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Fewer than three-quarters of the passengers were in their rooms when the train began derailing, according to those who answered surveys for Amtrak. Most of the rest were in the lounge or dining cars, located at the middle and end of the passenger section.

"I was sitting in the lounge, having a glass of beer, talking to [Lewis Hess], the bartender," said a passenger sitting in a lounge 17 cars from the front of the train. "Suddenly the train bucked as if someone stepped on the brake. I asked Lou if it was normal. He looked at me and began to say it was not, when suddenly it bucked again and I was bouncing inside the car."

Hess was distracted from replying by "the sound of wood cracking."

"The train lurched first to the left, then to the right, and up in the air," Hess said. "I was thrown from one side of the car to the other. I was knocked out, and when I came to, the two other attendants had got the passengers out."

Not all passengers could evacuate that easily.

One passenger, sitting in his compartment with his wife, was thrown into the hallway, hitting the other side of the train with his back. "I felt immediate pain and had difficulty breathing," he said. "I could not get up at all."

Two men searching the car came upon the passenger and then his wife, who was trapped in the compartment. The men helped the couple navigate their way down a stairwell to the outside.

"I slipped and fell into the stairwell, crashing the back of my head against one of the stair treads. I think I went out and remember a very bright light," the passenger said. "I felt my head and knew I was bleeding badly. To this day, I have no idea how I exited the car."

A passenger a few cars away, in car 5241, was recovering from open heart surgery. When the car derailed, she was flung from the sofabed into the sink cabinet, ending up on the side -- now the floor -- of the car. "I was completely traumatized -- screaming, certain that this was the end," she said.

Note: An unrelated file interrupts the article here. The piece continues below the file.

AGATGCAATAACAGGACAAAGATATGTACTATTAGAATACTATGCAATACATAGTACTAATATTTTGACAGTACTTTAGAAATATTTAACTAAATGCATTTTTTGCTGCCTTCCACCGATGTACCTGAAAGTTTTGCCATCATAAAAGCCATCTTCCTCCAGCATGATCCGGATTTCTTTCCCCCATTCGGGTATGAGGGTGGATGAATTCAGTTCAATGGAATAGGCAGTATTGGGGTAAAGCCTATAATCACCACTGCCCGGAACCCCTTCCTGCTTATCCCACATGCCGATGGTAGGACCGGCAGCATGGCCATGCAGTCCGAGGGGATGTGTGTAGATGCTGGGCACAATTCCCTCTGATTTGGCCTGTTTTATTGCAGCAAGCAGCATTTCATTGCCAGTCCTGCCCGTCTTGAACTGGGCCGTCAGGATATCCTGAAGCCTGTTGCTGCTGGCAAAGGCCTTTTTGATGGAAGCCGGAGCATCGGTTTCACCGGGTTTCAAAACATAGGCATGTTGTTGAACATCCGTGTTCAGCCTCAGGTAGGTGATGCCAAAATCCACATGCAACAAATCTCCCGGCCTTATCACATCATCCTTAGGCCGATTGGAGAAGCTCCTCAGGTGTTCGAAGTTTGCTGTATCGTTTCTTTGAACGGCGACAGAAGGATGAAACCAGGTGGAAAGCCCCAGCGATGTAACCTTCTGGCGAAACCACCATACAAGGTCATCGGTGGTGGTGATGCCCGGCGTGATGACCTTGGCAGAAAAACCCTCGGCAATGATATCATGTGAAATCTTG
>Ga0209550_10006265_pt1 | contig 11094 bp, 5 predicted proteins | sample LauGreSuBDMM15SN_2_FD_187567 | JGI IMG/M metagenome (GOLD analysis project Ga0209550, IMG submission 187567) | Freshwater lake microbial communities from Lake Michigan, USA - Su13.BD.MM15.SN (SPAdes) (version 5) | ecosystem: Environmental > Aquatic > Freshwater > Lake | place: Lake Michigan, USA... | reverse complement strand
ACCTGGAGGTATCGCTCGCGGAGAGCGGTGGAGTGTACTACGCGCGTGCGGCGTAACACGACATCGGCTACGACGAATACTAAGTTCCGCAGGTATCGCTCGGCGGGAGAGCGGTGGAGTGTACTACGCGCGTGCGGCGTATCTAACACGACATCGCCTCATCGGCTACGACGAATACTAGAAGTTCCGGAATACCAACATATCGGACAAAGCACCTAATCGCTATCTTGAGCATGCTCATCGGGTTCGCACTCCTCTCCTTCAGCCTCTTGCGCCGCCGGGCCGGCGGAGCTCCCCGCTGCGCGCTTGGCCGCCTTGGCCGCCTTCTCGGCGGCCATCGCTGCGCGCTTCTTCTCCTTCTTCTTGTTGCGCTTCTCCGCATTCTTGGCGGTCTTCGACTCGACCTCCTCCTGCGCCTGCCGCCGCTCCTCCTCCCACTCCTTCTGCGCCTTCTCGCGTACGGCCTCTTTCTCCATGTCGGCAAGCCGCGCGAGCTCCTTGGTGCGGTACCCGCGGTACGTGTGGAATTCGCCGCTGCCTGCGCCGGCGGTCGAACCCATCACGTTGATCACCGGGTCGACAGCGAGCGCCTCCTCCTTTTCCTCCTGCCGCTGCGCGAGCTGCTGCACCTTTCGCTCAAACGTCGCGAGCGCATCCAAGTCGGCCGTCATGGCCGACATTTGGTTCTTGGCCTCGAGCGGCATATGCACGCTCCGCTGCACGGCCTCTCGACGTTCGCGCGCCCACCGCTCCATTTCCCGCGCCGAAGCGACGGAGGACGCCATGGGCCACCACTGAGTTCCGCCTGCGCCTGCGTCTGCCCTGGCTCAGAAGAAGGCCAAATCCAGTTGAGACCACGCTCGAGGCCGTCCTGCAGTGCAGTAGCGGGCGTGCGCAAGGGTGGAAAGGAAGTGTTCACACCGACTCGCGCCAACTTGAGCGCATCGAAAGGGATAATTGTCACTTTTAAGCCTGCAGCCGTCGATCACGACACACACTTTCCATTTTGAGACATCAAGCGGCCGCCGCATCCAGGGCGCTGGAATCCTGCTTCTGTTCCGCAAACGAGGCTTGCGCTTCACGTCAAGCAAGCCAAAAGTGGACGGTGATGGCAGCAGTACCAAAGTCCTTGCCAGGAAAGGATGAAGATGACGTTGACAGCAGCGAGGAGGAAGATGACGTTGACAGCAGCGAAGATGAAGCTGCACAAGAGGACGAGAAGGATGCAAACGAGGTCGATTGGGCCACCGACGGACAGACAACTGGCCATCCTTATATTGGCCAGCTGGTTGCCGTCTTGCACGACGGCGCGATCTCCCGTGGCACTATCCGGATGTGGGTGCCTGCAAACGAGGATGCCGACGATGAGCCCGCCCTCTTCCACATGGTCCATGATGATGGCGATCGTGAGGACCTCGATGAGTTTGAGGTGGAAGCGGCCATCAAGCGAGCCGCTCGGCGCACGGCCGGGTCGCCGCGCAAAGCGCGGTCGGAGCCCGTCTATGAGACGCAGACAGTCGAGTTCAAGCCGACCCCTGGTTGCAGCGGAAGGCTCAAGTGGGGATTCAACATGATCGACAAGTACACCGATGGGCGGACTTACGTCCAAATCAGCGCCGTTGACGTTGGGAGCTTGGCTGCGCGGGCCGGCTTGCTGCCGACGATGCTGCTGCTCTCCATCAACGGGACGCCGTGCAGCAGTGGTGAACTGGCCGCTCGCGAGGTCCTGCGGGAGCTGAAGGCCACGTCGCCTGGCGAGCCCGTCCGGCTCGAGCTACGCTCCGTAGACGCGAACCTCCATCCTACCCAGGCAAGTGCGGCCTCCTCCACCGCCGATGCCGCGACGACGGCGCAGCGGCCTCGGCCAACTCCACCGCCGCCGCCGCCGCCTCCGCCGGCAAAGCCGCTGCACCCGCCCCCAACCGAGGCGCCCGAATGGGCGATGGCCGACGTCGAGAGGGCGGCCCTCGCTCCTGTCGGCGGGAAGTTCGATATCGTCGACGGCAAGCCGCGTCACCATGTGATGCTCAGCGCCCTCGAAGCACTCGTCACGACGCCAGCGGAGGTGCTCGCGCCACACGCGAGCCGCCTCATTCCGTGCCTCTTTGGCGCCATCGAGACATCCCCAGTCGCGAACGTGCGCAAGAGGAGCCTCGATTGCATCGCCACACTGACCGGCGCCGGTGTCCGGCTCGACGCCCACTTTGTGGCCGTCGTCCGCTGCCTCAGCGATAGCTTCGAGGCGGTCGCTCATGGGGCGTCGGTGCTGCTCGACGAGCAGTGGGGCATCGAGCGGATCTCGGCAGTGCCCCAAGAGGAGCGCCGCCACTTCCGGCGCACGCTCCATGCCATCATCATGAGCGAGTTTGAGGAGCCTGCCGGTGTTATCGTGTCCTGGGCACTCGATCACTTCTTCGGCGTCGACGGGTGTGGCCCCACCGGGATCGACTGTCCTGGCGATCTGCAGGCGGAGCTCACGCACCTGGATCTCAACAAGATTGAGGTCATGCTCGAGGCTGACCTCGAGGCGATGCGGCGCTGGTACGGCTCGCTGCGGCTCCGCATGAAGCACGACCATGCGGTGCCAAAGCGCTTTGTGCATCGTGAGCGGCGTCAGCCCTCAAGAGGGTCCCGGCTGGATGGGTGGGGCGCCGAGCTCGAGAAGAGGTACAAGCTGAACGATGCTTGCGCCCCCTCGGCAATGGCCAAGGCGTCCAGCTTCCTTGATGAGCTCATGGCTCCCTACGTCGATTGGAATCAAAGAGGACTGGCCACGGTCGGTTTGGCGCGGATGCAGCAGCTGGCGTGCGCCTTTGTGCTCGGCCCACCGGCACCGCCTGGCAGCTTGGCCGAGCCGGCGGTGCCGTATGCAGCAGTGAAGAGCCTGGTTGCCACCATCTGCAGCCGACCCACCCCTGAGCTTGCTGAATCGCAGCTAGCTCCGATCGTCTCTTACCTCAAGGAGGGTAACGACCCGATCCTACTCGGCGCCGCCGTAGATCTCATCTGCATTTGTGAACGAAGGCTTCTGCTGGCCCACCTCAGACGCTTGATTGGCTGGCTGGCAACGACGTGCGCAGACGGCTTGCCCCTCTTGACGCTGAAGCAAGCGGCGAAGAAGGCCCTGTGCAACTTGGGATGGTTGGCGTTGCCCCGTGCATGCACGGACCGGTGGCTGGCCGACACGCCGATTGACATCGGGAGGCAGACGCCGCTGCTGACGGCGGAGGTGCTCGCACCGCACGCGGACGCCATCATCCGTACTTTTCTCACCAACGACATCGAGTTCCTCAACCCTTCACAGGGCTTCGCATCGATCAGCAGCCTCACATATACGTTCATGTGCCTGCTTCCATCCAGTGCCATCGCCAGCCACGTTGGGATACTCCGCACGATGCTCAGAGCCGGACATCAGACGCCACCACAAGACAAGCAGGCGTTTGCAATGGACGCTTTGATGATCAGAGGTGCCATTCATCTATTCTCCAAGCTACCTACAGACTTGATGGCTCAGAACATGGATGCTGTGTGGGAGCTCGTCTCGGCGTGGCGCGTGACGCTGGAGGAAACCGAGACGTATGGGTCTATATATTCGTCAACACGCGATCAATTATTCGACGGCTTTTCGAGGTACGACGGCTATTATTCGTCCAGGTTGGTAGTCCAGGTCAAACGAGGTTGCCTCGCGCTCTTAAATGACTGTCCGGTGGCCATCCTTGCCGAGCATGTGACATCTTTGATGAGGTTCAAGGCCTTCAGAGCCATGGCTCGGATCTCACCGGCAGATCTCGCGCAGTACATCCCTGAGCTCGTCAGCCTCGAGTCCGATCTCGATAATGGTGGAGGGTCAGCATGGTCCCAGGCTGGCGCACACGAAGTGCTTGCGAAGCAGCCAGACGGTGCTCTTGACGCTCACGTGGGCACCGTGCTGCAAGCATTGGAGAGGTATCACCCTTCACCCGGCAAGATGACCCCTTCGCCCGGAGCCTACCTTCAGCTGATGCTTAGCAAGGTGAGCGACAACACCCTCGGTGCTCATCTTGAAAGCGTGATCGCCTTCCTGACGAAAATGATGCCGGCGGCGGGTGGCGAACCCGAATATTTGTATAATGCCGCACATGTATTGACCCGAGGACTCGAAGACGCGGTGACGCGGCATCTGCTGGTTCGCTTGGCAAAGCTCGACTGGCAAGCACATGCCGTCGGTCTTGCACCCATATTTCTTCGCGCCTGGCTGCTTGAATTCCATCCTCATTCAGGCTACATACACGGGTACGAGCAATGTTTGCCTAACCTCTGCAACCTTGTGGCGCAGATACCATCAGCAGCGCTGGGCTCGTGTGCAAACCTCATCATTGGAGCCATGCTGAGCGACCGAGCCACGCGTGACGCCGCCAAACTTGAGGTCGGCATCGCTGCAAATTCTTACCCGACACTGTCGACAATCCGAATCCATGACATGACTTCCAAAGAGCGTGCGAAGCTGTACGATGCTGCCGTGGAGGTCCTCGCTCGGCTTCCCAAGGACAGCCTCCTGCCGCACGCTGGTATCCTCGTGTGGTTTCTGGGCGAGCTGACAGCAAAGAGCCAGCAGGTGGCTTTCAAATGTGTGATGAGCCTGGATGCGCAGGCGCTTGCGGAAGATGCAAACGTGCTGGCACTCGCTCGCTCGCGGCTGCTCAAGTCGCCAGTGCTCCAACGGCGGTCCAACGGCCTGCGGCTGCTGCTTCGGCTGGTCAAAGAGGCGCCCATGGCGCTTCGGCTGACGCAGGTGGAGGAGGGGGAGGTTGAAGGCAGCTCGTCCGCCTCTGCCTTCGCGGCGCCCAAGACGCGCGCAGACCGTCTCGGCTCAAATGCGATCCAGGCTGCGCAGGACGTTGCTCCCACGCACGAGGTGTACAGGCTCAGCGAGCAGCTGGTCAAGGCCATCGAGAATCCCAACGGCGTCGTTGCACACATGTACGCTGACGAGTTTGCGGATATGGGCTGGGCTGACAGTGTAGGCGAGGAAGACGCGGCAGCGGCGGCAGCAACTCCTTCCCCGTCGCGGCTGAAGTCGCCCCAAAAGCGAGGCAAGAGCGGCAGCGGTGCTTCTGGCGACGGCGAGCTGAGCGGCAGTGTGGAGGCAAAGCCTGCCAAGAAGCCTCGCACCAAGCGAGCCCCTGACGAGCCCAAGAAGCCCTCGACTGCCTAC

Because of her injuries and the problems related to surgery, the woman was unable to climb a ladder lowered down through the window on what was now the top of the car. A passenger climbed down and helped her out.

In the kitchen, nine cars from the front of the train, the staff had problems. Harry Gissendanner was standing by the steam table, preparing to ladle vegetables, rice and gravy out of dishes resting in 200-degree water.

"All the water from the steam table fell on top of him," investigator Joseph Kris reported after interviewing Gissendanner. "His injuries consisted of second- and third-degree burns from the waist down. His elbow is burned, his chest is burned and his face is burned."

The chef was the most seriously injured Amtrak employee.

Meanwhile, back at the front of the train, in the control room, the engineers were trying to make the train stop. "I told him to shoot the brakes," said Jim Simmons, the assistant engineer, referring to the air brakes. "I looked in my mirror and yelled again, shoot the brakes, dump them."

Karper, the engineer, had reached for the brake after seeing the kink in the line, but was jarred too severely to pull it until after the train had gone over the warped track. A moment after initiating the air brakes, he hit the automatic brakes to place them in emergency mode -- seconds before Simmons also hit the emergency button -- and then activated the braking device at the end of the train.

"And we went for a hell of a ride, a wild ride," Karper said.

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Altogether, 21 cars derailed, including 14 passenger cars and seven freight cars.

Four passengers died; at least 141 people were injured. Damage was estimated to be in excess of $7 million.

The investigation continues.


This is a showcase of the work done by Timothy J. Gibbons during a journalism career now stretching back more than a decade.